• The animals are capable of sufficient thrust to not "stall out" during a near-vertical climb (at least for a short distance)
  • There are at least two "classes" of flying creature: 1 that can carry heavier burdens but is comparably slower, and one that can only carry light burdens with greater agility

In aerial combat with a floor and a sky, you're dealing with one major physical consideration: gravity. The nature of gravity makes it clear that going up requires power and loses speed, and going down returns speed and requires no power. As your height increases so to do your options; conversely, as your height decreases so to do your options. Take this in mind with the answers below.

  1. In short - No. These warriors would be limited by the power output of the mount. They could climb for short distances, certainly, but not nearly at the same speed as planes in almost any era. However, the creatures will have one clear strength: the ability to manipulate their control surfaces (wings). A plan does not have the ability to makes its wings effectively disappear, but a flying creature can pull its wings in, offering interesting possibilities for maneuvers and aerobatics that a plane does not have.

  2. Formation in the context of aerial maneuver is less about form and more about protection. In any given air combat scenario, an attacker is somewhat limited because he must be moving forward at all times, which is to say that he can only focus on one target at any given time. In practice, this transforms into the notion that a formation is about keeping a group together that can at least match - and hopefully exceed - an enemy group's numbers, and also allow every pilot to have a wingman, which generally means using even numbers. Aside from that, your formation can either reveal or conceal your numbers, and either limit or increase individuals visibility. This lends to the standard V-formation as being a balanced deployment: Your group as the lowest possible silhouette and the great possible sight-lines while still being close enough to one another to provide support.

  3. In air combat, the usual standby concept is: Get on your enemy's tail while keeping yours safe. In this context, I can see that still being relevant, with some modifications. First off, if a mount is damaged, the rider can be as safe as he wants, he will fall and likely die. Therefore, first-target should probably be the mount. It's large silhouette compared to the rider makes it a more ideal target as well. Any disabling weapon would be useful here: bolas, weighted-nets, etc. would allow a flier to render a combatant flightless with relative ease. Long-range weapons would be ideal. At flying speeds, the weapon must have sufficient speed to be effective. A powerful cross-bow would be ideal, especially since the rider could still be evasive while reloading. Close range weapons should be of last resort, as in the case where a rider is close enough to use such a weapon, even a standard pole arm, it is as likely some complication in combat could kill both mounts and render both fliers downed.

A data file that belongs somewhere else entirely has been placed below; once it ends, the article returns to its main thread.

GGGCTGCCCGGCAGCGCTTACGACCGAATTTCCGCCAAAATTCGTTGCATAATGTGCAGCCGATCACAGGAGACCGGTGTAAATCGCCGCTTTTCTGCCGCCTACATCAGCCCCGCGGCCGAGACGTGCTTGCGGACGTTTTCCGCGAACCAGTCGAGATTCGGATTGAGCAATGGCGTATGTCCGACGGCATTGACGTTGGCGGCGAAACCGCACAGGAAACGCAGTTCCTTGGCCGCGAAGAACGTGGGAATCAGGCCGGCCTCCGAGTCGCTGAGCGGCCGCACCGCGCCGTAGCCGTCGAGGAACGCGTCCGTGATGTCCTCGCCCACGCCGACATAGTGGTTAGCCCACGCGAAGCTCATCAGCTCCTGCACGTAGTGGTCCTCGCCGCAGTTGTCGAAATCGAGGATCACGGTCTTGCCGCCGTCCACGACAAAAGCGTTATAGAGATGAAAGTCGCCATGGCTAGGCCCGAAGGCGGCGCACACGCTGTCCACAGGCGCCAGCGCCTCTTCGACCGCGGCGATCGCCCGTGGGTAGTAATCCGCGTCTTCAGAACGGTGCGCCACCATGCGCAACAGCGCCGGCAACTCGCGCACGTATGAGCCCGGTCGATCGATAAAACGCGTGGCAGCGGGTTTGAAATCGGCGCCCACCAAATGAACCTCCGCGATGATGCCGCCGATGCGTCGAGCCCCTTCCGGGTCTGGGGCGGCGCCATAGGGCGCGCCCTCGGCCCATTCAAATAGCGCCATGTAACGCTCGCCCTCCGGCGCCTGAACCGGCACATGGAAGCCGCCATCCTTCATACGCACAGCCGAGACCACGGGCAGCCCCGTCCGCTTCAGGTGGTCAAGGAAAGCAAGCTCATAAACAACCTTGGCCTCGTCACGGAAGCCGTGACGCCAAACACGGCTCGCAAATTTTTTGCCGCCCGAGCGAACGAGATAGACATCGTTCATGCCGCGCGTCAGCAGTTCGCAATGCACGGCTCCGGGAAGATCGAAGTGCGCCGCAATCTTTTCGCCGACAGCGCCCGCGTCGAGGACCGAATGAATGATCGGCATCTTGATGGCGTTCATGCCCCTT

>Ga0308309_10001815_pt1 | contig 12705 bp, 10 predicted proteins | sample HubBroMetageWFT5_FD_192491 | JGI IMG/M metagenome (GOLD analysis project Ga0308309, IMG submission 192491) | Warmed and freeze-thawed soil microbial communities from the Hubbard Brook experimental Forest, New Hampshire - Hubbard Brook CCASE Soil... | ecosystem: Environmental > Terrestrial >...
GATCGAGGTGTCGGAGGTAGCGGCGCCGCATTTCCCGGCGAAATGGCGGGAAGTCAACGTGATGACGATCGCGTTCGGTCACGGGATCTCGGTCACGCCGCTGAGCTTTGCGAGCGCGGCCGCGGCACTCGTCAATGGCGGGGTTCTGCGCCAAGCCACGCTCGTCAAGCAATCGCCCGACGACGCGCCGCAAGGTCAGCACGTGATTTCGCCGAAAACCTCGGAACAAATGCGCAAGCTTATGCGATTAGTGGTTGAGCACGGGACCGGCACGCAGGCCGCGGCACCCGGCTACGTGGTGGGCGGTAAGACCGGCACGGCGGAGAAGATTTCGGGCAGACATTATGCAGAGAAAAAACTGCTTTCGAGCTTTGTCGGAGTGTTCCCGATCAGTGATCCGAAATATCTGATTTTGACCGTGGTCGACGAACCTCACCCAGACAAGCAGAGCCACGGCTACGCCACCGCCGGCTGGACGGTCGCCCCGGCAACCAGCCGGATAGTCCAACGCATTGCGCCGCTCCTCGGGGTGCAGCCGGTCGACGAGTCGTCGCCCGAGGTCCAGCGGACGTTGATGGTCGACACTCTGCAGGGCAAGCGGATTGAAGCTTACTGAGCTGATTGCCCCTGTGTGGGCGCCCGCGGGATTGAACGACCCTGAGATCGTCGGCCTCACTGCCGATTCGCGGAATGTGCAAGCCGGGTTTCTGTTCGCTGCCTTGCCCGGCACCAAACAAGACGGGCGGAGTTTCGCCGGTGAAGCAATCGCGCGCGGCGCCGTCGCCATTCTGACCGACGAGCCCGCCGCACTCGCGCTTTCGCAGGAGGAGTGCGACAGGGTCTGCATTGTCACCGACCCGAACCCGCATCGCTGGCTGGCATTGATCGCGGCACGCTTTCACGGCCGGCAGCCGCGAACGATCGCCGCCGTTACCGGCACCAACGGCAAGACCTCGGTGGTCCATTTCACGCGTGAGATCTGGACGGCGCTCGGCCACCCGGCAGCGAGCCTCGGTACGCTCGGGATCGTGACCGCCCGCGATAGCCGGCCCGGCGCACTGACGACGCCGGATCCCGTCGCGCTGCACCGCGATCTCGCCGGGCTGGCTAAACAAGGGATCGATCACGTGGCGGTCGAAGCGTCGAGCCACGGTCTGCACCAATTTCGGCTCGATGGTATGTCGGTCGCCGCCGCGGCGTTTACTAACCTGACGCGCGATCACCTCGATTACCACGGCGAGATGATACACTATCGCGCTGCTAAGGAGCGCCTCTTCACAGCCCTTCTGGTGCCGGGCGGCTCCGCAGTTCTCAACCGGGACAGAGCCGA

4. Catapults could be useful, but only if fired in large groups according to the enemies anticipated trajectory. One boulder would be ineffective, but tens of them raining on the approaching fliers would at least limit their mobility options. If timed correctly, such a tactic could render entire portions of an approaching group defeated outright, allowing the defenders a more advantageous position.

There is a reason that the most effective defenses against bombers for many years were flak cannons. Rounds that detonate into deadly shards make short work of planes, as would also be the case with fleshy mounts. Any dabbling with explosives, no matter how minor, would give one of the two armies a massive advantage in both defensive and offensive power.

  • $\begingroup$ "Protect your tail" is only really valid advice if you have effective ranged weaponry, to my mind. Unless one side goes with Mongol-style mounted-bow-and-arrow warfare, this isn't really a concern. Personally, in such a scenario, I'd be worried about slashing attacks to the wings or wing muscles. $\endgroup$ Commented Apr 25, 2017 at 3:16
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    $\begingroup$ Quick note: The V formation was used by the Brits in the beginning of WW2, but was quickly abandoned as a fighter combat formation. Flying in V formation requires a lot of manoeuvring, slowing you down and making your group susceptible to attack from superior position. The german lead + wingman combo was a lot more successful and was also quickly adapted by other airforces. $\endgroup$
    – fgysin
    Commented Apr 25, 2017 at 8:01
  • $\begingroup$ Catapults will be incredibly useful, if munitions are changed. Instead of chucking a single boulder, it would be much more effective to hurl a large amount of smaller rocks or even sharp metal materials. $\endgroup$
    – Valthek
    Commented Apr 25, 2017 at 12:51
  • $\begingroup$ Thanks for your input, I appreciate the helpful information. $\endgroup$
    – Tmartin
    Commented Apr 25, 2017 at 18:36
  • $\begingroup$ @Tmartin: Since the question was put closed for being too broad, I will split the questions on a series. You're invited to reformat your answer and post them here: worldbuilding.stackexchange.com/questions/79255/… $\endgroup$ Commented Apr 26, 2017 at 21:56